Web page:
If you encounter a spider and are unsure of its identity, avoid contact and instead contact a pest control professional for identification and removal. 

If a spider bites you and you experience severe pain, swelling, or difficulty breathing, seek medical attention immediately.

6. The Jumping Spider

Jumping Spider

As diverse as they are, there are many types of jumping spiders. The bold jumping spider is one you can find in South Carolina.

©Sari ONeal/Shutterstock.com

Jumping spiders (which belong to the Salticidae family) are a diverse group of spiders found throughout South Carolina. These spiders’ hunting behavior and visual acuity are unique, making them fascinating to observe. 

Distinguishing Characteristics

Jumping spiders are small to medium-sized, ranging from 1/8 to 3/4 inches long. Their compact bodies and large, forward-facing eyes give them excellent vision. 

They’re typically brown or black with distinctive body and leg markings.

Habitat and Behavior

You can find jumping spiders in various habitats, including:

  • Fields
  • Forests
  • Homes

They’re active hunters, using their excellent vision to stalk and pounce on prey. 

Although these spiders don’t spin webs, they may use silk to create a retreat or line to safety.

Venomous Nature

Jumping spiders are venomous, but their bites aren’t typically harmful to humans. 

Bites may cause slight swelling or itching, but symptoms usually resolve on their own within a few hours.

Prevention and Treatment Measures

Seal cracks and gaps in walls and foundations to prevent jumping spiders from entering the home.

Remove any clutter or debris in and around the home to eliminate hiding places for spiders. 

If you find a jumping spider inside the home, safely capture and release it outside. If a jumping spider bites you and you experience severe pain or swelling, seek medical attention.

Safety Tips

Jumping Spiders are generally harmless and beneficial in controlling other insect populations. However, exercise caution around spiders. If you encounter a spider and are unsure of its identity, it is best to avoid contact and contact a pest control professional for identification and removal.

7. The Orb Weaver Spider

The golden silk

orb weaver

spider is one of the most common types of spider in South Carolina.

©Max Rossa/Shutterstock.com

Orb weaver spiders (that belong to the Araneidae family) are a common type of spider in South Carolina. These spiders are known for their intricate webs and distinct appearance. 

Distinguishing Characteristics

Orb weaver spiders range from small to large, with a 1/8- to 1-inch body length. 

They have round abdomens and long, spindly legs. Their webs are complex and circular. They’re known for their bright colors and distinct body and leg markings.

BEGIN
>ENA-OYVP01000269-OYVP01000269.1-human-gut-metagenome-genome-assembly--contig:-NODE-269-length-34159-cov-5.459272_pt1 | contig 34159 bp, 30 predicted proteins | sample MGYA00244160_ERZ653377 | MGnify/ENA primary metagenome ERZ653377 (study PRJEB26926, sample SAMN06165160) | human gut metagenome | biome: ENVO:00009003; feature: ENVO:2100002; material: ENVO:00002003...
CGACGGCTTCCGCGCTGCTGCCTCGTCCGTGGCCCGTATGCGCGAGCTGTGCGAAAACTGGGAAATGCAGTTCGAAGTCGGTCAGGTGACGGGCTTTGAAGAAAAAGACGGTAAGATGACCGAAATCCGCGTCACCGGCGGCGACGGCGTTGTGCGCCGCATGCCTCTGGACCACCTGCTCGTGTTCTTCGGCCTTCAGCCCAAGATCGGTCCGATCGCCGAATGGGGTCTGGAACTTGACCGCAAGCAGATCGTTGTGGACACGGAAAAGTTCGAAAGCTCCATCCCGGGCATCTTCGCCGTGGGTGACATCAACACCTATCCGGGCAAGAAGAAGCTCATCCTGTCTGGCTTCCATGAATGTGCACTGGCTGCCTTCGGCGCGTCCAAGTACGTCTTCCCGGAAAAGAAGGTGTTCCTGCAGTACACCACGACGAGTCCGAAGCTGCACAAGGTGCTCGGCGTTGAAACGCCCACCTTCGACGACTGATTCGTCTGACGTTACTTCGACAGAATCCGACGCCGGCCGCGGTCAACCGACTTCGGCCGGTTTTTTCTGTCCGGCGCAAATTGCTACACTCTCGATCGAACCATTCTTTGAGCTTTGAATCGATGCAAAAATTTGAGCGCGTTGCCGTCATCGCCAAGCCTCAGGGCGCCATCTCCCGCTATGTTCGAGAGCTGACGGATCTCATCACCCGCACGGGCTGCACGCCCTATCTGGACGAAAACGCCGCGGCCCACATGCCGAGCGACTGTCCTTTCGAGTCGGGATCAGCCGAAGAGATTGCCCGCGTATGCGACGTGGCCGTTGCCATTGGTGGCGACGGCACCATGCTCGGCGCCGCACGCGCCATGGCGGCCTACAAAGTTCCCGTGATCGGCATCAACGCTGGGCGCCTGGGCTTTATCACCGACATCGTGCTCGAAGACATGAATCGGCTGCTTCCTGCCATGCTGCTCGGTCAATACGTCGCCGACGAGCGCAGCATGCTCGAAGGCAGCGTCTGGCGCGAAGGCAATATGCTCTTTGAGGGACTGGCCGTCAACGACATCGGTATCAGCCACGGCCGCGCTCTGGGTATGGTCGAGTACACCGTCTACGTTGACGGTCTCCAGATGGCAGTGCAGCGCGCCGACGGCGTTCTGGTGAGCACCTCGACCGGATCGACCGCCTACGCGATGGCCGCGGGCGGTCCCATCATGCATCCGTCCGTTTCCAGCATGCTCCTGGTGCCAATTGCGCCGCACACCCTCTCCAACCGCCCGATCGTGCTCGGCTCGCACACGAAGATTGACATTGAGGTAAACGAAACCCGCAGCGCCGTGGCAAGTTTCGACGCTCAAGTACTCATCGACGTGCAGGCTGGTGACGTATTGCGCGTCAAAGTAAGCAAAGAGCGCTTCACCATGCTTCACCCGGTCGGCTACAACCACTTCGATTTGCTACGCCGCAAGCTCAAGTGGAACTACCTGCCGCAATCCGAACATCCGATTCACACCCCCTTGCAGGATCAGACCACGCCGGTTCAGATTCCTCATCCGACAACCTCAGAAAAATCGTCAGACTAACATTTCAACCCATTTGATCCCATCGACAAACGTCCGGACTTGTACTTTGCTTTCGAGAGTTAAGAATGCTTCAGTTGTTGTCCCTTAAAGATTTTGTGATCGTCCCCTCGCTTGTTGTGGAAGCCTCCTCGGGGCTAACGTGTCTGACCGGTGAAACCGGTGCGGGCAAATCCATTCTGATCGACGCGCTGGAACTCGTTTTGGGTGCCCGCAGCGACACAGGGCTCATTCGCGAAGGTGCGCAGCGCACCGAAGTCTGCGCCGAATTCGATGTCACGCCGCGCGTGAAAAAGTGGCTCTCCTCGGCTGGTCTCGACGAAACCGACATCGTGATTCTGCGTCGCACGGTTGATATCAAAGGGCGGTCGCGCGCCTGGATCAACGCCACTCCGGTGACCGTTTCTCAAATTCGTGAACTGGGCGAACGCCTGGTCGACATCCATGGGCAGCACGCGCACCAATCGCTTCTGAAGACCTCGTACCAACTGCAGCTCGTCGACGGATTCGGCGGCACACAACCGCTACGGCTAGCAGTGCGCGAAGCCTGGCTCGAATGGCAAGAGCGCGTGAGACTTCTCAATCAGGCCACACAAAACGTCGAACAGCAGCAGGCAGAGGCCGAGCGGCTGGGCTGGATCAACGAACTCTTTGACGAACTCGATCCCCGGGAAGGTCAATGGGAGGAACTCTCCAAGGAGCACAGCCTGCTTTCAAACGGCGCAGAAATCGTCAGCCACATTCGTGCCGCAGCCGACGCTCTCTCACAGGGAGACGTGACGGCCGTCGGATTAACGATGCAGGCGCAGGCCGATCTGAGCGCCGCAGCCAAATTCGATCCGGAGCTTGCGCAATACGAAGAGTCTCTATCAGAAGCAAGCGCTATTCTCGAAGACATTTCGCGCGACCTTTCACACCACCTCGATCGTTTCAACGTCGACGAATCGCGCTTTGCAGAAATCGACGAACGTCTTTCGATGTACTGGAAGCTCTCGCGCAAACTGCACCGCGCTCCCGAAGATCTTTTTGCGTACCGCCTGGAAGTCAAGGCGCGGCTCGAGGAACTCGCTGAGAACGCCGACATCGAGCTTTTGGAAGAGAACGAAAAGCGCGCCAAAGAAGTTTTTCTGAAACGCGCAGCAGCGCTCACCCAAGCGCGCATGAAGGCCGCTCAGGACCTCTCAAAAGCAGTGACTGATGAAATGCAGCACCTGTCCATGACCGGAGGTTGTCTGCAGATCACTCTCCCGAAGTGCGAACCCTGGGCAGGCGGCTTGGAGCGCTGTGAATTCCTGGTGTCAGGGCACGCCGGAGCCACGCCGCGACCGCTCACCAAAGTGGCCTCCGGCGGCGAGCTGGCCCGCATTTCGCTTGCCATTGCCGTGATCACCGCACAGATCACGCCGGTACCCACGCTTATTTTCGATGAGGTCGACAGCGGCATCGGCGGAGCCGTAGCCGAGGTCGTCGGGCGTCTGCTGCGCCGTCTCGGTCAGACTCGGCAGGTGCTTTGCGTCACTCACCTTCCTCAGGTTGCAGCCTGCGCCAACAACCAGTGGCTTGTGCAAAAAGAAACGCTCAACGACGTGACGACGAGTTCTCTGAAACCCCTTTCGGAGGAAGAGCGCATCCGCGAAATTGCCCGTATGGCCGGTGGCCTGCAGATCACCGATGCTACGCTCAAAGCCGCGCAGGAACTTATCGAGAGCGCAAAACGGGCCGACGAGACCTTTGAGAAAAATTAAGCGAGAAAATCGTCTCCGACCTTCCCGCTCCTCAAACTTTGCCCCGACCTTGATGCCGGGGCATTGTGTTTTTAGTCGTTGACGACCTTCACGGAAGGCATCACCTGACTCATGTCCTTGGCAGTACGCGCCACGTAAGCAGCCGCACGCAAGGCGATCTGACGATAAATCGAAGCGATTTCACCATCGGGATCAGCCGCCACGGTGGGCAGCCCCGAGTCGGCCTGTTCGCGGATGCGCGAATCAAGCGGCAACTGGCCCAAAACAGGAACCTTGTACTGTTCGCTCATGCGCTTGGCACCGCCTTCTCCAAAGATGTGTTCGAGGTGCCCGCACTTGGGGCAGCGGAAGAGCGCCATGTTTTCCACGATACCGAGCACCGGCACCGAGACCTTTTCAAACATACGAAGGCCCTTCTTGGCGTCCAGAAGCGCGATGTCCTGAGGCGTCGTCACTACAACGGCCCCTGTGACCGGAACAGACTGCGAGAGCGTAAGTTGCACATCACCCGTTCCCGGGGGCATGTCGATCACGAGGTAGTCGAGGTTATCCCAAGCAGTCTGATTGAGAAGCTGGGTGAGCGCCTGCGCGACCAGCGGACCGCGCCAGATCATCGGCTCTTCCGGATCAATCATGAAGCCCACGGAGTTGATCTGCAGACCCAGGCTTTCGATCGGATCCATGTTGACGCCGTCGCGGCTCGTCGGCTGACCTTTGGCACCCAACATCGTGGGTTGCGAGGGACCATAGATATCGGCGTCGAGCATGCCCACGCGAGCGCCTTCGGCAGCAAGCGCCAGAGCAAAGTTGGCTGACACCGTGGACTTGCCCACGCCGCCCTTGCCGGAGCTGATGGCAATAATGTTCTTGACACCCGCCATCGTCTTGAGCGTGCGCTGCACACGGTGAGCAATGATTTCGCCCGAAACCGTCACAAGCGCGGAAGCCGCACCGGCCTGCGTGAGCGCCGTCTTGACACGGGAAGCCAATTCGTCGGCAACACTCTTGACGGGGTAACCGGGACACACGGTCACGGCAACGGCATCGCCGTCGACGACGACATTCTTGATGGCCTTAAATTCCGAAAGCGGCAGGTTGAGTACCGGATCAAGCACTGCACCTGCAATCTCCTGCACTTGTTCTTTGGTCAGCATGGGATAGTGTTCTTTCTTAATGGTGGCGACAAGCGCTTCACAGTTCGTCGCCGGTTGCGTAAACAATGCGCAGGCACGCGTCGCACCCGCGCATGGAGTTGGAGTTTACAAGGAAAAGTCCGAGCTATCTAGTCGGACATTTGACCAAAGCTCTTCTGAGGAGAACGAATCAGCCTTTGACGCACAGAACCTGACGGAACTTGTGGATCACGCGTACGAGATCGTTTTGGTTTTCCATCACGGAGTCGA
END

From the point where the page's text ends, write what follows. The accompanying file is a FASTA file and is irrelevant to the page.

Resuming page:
Habitat and Behavior

Orb weaver spiders are found in various habitats, including:

  • Fields
  • Forests
  • Gardens

They build their webs in open areas to capture flying insects such as moths and flies. Orb weaver spiders aren’t aggressive and will usually retreat if disturbed.

Venomous Nature

Orb weaver spiders are venomous, but their bites are not typically harmful to humans. Symptoms may include:

  • Mild pain
  • Swelling
  • Itching

But they usually resolve on their own within a few hours.

Prevention and Treatment Measures

Seal cracks and gaps in walls and foundations to prevent orb weaver spiders from entering the home. Remove any clutter or debris in and around the home to eliminate hiding places for spiders. 

If you find an orb weaver spider inside the home, safely capture and release it outside. 

See medical attention if you are bitten by an orb weaver spider and experience severe pain or swelling.

Safety Tips

Orb weaver spiders are generally harmless and beneficial in controlling other insect populations. But exercise caution around all spiders. 

If you encounter a spider and are unsure of its identity, avoid contact and instead call a pest control professional for identification and removal.

Wrapping Up

South Carolina is home to various brown spiders, each with its unique characteristics and behaviors. 

While some are venomous, most aren’t harmful to humans and are beneficial in controlling other insect populations. 

Understanding their habitats, behaviors, and safety tips allows us to coexist with these spiders safely and respectfully. If you have concerns about spiders in your home, contacting a pest control professional for identification and removal is always best.

Summary of 7 Brown Spiders in South Carolina

RankBrown Spider
1The Brown Recluse Spider
2The Southern House Spider
3The Wolf Spider
4The Funnel-Web Spider
5The Yellow Sac Spider
6The Jumping Spider
7The Orb Weaver Spider


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About the Author

Alan is a freelance writer and an avid traveler. He specializes in travel content. When he visits home he enjoys spending time with his family Rottie, Opie.